• Consistency of execution- It is important to communicate proactively on a consistent basis. This is not to say that there must always be a rigid timeline, but you must be placing content or communications on a reliable basis. If you communicate three times per week, it is not the end of the world to miss once in a while and only communicate twice that week. Likewise upon occasion, four times in a given week may be desirable. The key is to maintain the perception of consistency with your audience.

Getting these visible manifestations of your brand in line with your overall organizational culture and philosophy will enable your organization to better communicate with your target audience and therefore be better able to maintain your brand image with the external world.

How would I know; why should I care?

December 17, 2014

Some of you may reading this be aware that this is a phrase from an old Zombies song. (Here I define old as it is a song that predates me:). I have always liked this song, and specifically this particular phrase. Little did I know when I first heard the song that this phrase would become essentially the essence of modern marketing. If I was asked today to provide one sentence that defines customer interactions and perspective, this phrase could well be the one.


How would I know…
In a dizzy array of communications sources that people need to deal with, how do they determine where they get their information, and who they should listen to? On the other side, marketers are faced with a myriad of communication channel options, but with very little real prospect for breaking through without a distinct advantage. This advantage must come from the consumer perspective.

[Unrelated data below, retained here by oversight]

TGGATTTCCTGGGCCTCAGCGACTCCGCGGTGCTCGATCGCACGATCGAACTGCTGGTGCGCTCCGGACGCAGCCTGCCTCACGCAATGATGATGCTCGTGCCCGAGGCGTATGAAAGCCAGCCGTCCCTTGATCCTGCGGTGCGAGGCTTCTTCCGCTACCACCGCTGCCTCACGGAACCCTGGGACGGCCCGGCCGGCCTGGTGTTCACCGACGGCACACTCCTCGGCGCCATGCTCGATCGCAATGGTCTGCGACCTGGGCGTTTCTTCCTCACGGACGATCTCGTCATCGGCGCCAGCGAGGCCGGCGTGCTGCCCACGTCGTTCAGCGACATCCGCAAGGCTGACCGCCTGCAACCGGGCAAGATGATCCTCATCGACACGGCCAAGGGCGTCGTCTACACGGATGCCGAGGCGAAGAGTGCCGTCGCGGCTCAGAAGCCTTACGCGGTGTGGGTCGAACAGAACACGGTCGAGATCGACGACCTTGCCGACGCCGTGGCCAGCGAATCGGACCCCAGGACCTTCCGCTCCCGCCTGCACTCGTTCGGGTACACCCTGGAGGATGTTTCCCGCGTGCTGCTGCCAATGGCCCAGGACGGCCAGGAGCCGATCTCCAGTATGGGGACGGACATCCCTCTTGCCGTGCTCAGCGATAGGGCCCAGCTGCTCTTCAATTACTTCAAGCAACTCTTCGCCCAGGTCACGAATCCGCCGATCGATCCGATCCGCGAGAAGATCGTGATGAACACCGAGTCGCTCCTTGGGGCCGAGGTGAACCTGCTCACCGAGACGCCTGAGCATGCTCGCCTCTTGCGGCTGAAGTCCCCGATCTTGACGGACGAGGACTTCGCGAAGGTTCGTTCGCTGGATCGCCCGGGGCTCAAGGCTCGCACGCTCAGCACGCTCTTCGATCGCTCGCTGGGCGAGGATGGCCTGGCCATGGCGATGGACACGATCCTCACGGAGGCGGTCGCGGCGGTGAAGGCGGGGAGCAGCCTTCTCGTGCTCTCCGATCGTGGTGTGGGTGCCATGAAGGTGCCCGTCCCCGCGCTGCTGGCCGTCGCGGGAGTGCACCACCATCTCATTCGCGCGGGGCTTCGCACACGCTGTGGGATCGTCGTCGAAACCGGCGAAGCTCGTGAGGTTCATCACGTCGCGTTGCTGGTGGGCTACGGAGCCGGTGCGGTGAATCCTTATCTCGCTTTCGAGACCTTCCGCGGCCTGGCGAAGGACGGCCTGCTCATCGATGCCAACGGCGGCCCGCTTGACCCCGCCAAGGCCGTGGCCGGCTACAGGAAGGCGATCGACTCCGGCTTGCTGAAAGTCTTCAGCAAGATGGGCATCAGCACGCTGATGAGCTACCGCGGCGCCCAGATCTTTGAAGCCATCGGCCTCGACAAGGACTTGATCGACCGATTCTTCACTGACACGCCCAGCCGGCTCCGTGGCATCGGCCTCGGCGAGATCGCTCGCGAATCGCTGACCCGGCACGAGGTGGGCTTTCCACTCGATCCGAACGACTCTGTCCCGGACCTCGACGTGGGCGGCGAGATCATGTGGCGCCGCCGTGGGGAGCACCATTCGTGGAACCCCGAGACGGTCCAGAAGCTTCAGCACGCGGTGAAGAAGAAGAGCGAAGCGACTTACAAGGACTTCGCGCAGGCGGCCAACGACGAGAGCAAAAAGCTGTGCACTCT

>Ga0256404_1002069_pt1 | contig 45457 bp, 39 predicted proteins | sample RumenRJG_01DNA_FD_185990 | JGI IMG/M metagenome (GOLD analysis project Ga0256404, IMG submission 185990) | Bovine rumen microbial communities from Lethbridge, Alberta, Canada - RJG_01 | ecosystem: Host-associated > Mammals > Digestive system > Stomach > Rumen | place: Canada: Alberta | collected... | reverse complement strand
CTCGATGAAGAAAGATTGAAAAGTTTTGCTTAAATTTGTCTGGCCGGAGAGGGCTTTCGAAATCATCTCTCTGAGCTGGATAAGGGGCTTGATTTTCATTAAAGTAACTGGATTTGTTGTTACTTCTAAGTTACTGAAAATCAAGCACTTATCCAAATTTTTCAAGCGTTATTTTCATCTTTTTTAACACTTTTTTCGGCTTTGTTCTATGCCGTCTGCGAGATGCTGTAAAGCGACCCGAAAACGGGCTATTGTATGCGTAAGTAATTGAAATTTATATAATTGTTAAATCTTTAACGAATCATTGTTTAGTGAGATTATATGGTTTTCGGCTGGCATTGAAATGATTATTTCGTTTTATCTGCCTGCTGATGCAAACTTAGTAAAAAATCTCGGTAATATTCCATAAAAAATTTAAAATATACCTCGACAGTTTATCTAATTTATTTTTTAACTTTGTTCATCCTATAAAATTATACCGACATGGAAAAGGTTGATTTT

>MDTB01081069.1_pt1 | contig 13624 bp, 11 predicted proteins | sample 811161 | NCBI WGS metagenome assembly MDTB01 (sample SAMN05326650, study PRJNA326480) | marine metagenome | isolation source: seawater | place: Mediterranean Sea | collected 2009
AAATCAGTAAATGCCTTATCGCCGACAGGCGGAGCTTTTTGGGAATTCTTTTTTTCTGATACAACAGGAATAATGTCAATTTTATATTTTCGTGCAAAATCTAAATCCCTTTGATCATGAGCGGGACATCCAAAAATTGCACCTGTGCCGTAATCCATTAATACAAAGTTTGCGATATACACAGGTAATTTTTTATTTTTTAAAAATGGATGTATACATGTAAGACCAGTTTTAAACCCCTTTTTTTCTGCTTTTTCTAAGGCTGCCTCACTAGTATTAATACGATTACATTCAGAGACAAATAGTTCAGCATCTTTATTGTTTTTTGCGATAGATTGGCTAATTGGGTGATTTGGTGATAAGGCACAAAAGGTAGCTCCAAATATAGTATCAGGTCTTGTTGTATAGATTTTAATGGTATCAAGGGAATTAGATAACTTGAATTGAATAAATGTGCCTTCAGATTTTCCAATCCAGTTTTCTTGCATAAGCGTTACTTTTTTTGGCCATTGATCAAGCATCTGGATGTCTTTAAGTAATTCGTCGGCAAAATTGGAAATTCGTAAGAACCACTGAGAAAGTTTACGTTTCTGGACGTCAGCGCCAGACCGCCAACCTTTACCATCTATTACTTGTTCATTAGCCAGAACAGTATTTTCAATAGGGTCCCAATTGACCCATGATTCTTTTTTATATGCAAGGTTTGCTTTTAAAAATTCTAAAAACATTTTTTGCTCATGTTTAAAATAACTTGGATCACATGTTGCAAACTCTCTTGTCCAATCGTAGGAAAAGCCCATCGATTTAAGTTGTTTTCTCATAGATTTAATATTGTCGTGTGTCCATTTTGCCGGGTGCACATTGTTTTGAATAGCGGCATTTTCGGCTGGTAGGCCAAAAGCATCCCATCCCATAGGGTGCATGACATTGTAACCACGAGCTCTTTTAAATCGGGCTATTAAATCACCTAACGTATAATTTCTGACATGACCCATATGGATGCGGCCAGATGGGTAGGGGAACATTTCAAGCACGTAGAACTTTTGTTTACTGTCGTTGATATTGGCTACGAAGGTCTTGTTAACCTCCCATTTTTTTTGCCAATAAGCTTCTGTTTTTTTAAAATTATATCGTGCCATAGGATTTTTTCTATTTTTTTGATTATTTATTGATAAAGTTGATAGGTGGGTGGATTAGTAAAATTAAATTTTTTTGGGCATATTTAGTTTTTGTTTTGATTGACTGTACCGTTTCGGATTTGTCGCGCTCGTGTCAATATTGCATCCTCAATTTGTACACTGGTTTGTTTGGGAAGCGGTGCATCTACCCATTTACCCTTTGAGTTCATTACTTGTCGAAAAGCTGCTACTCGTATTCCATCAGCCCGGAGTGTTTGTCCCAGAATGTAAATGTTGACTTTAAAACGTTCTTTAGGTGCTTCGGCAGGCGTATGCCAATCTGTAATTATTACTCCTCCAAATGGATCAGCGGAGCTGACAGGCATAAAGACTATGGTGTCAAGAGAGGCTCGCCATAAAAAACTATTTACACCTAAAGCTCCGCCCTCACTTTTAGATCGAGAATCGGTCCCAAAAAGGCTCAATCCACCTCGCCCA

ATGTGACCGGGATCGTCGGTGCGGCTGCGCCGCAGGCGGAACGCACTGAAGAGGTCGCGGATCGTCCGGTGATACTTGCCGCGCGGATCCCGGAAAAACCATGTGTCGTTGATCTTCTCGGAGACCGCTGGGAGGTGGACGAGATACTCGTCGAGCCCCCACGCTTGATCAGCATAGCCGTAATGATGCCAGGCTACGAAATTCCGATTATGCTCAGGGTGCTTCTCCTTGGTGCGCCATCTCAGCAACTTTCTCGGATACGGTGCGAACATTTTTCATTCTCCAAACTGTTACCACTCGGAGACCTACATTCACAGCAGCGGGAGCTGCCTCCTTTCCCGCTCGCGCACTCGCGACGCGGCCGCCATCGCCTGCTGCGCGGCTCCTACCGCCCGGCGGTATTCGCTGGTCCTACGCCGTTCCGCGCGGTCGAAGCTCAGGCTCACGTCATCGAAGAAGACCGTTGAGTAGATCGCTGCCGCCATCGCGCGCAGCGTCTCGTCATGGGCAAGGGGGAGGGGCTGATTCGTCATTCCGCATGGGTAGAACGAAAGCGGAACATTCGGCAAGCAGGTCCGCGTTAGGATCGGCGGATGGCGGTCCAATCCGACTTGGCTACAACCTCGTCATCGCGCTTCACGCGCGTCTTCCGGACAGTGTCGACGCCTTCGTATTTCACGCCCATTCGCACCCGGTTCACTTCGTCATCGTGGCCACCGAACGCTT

Consumers are looking for credibility, trust, authority, and for them, this is mostly likely to come from a referral or what is perceived as an unbiased third party observation. These communications must often stem from other potential members of the consuming public in early stages of the brand relationship. The brand owner today is often not considered a credible source at the beginning of the journey, even when they are the first party the potential customer has heard from. This is one of the reasons that reviews and external third party communications that reference your site/offer help a brand site to rank higher in SEO today.

In order to achieve this, you must leverage people already in your court. Recognize that this is more than social media likes and +1s…we are looking for people who will actually talk about you (positively) either proactively (or at least responsively) on your site, in blogs and on other social media. While there are still some brand evangelists that will stump for you unprompted, gaining discussion time from the rest requires critical relationship building with your customer base.